CHARLESTON, S.C. (WCIV) - The National Transportation Safety Board continues to investigate a Boeing 787 engine issue that may have sparked a grass fire Saturday at Charleston International Airport.
The engine was made by General Electric and they released this statement today.
"GE Aviation continues to work with the NTSB and Boeing to determine the cause of Saturday's incident during a ground test run in Charleston on a newly built 787. GE is working aggressively to move the engine involved in the incident to a GE facility for an investigative tear down.
About 80 GEnx engines are in service, and they have accumulated more than 125,000 flight hours.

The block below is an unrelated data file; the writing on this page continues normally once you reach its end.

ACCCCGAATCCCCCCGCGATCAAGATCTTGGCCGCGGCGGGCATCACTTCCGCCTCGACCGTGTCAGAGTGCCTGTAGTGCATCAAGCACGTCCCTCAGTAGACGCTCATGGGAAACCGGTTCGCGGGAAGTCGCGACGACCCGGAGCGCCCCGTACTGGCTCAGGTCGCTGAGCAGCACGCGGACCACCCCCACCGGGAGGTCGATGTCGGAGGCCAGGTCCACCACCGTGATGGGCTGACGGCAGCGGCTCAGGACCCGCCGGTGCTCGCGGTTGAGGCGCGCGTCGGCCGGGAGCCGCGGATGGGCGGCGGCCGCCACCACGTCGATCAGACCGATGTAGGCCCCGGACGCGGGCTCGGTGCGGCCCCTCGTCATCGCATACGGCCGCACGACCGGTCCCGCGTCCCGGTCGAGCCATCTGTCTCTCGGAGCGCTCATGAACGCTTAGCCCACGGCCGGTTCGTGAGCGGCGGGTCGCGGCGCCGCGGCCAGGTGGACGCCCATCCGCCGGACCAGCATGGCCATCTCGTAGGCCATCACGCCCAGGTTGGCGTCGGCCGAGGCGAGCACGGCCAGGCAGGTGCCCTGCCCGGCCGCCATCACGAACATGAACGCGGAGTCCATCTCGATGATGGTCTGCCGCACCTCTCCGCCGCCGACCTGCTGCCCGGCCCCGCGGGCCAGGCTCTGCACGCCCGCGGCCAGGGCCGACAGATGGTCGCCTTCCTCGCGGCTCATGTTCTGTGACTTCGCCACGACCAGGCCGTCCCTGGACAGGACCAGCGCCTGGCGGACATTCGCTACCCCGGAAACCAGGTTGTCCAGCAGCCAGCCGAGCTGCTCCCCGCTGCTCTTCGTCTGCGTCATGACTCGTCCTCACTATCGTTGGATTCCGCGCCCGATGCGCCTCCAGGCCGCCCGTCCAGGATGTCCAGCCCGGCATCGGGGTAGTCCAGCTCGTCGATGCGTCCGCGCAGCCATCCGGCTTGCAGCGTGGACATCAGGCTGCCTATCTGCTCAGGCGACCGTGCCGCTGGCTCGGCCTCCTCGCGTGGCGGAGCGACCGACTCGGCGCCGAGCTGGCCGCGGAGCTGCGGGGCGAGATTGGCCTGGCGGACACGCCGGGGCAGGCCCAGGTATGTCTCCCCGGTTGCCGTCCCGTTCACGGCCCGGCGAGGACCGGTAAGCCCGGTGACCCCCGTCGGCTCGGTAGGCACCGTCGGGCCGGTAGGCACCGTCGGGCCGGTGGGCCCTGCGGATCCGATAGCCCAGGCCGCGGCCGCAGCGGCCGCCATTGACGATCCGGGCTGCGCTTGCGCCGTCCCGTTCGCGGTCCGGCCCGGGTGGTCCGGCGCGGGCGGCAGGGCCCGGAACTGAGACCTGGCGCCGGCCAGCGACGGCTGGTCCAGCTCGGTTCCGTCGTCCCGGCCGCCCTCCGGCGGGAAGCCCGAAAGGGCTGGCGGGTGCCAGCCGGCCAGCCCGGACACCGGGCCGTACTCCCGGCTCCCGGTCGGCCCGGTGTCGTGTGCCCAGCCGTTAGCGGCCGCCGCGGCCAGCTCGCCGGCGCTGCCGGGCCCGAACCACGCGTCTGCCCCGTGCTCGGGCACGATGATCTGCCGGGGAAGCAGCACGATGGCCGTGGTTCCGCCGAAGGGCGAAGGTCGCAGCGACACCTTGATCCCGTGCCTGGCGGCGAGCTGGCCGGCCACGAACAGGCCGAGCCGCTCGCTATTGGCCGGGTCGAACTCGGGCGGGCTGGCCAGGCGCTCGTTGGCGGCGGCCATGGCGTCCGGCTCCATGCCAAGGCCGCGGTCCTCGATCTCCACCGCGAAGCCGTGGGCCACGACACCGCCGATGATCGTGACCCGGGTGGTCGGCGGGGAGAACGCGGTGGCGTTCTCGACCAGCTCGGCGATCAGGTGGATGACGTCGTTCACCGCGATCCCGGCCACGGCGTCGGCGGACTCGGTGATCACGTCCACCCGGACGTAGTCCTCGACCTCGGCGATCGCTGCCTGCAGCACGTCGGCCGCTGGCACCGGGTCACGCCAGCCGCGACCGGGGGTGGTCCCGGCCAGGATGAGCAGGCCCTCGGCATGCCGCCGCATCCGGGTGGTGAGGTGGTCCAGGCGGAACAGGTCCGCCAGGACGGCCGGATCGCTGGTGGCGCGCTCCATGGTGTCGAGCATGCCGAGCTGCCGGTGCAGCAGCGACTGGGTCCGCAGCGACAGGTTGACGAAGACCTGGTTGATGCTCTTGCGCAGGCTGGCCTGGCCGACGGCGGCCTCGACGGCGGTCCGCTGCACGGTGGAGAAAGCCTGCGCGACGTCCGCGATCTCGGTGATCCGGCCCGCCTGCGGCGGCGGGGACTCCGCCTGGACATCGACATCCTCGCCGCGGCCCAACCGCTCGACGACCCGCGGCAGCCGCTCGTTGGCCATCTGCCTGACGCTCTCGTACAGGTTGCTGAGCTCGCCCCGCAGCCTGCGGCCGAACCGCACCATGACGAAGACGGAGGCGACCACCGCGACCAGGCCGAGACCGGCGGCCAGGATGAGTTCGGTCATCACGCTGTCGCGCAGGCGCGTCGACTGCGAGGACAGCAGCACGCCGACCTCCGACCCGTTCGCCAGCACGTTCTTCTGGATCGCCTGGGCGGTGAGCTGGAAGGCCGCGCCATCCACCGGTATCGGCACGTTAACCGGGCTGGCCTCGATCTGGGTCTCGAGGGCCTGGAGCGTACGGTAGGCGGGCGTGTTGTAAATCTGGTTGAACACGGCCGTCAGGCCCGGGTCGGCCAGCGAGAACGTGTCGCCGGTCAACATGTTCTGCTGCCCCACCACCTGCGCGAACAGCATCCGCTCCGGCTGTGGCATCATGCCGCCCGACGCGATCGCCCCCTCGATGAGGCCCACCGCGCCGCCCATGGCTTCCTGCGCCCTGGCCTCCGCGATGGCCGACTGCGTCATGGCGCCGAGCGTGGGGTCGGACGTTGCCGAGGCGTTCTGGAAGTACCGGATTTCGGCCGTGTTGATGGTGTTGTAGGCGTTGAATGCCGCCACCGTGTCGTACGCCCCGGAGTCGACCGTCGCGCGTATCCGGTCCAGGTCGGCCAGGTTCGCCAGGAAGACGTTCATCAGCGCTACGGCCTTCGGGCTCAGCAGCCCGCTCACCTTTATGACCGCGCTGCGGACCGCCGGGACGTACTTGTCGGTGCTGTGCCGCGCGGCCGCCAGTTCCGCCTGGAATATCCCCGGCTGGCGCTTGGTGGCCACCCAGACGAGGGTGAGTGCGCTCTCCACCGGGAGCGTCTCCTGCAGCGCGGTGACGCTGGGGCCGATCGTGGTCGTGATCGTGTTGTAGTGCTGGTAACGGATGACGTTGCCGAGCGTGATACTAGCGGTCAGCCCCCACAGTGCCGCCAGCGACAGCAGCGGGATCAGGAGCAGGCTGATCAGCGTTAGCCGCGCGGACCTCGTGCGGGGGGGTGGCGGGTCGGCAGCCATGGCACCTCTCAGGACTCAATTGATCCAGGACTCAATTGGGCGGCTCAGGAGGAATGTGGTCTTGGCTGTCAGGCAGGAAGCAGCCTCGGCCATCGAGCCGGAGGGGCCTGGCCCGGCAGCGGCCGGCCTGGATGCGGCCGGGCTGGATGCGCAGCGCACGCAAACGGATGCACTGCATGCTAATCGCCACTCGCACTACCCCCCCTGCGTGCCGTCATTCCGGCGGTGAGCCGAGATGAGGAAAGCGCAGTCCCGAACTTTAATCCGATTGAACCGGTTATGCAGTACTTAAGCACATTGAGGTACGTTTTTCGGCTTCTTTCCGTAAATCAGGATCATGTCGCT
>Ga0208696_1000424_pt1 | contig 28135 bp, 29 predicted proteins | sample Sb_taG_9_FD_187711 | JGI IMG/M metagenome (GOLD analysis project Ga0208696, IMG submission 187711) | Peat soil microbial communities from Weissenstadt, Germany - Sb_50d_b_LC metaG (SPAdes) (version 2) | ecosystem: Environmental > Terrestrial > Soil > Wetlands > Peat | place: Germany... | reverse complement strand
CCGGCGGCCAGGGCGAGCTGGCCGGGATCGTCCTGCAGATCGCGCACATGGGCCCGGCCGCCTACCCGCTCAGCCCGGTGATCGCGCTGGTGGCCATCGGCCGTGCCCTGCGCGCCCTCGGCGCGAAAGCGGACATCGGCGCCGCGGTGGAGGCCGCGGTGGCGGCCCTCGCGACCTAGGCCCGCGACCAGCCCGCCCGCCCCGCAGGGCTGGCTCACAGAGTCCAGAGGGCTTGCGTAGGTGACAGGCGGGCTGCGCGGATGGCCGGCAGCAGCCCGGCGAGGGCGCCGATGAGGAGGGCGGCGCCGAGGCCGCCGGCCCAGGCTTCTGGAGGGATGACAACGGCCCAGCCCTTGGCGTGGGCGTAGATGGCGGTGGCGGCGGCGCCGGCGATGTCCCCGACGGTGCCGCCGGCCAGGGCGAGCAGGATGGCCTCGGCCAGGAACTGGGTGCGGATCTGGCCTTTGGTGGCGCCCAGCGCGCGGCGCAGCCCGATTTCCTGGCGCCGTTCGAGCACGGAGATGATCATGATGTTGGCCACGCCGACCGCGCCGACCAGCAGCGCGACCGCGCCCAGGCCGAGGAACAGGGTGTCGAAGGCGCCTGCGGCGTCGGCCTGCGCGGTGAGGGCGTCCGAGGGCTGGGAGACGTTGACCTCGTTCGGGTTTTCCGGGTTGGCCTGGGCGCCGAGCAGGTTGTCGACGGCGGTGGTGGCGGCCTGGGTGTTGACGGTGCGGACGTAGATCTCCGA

GE continually monitors and analyzes the performance of the GEnx fleet in service, and we are not aware of operational issues that would affect the continued safe flight of aircraft powered by these engines."
The NTSB is investigating debris from the Boeing 787 that sparked a grass fire just off the runway. According to Becky Beaman with Charleston International, the airport shut down for an hour and ten minutes following the incident Saturday.
The runway at Charleston Airport is owned by the Air Force. ABC News 4 spoke with Major Pete Reddan at Joint Base Charleston Monday afternoon.
Reddan said the runway is commonly shut down every morning to sweep rocks and various items off the surface, but a situation like this is uncommon.
"To have a fire with foreign debris of a mechanical nature or metallic nature is very rare," he said.
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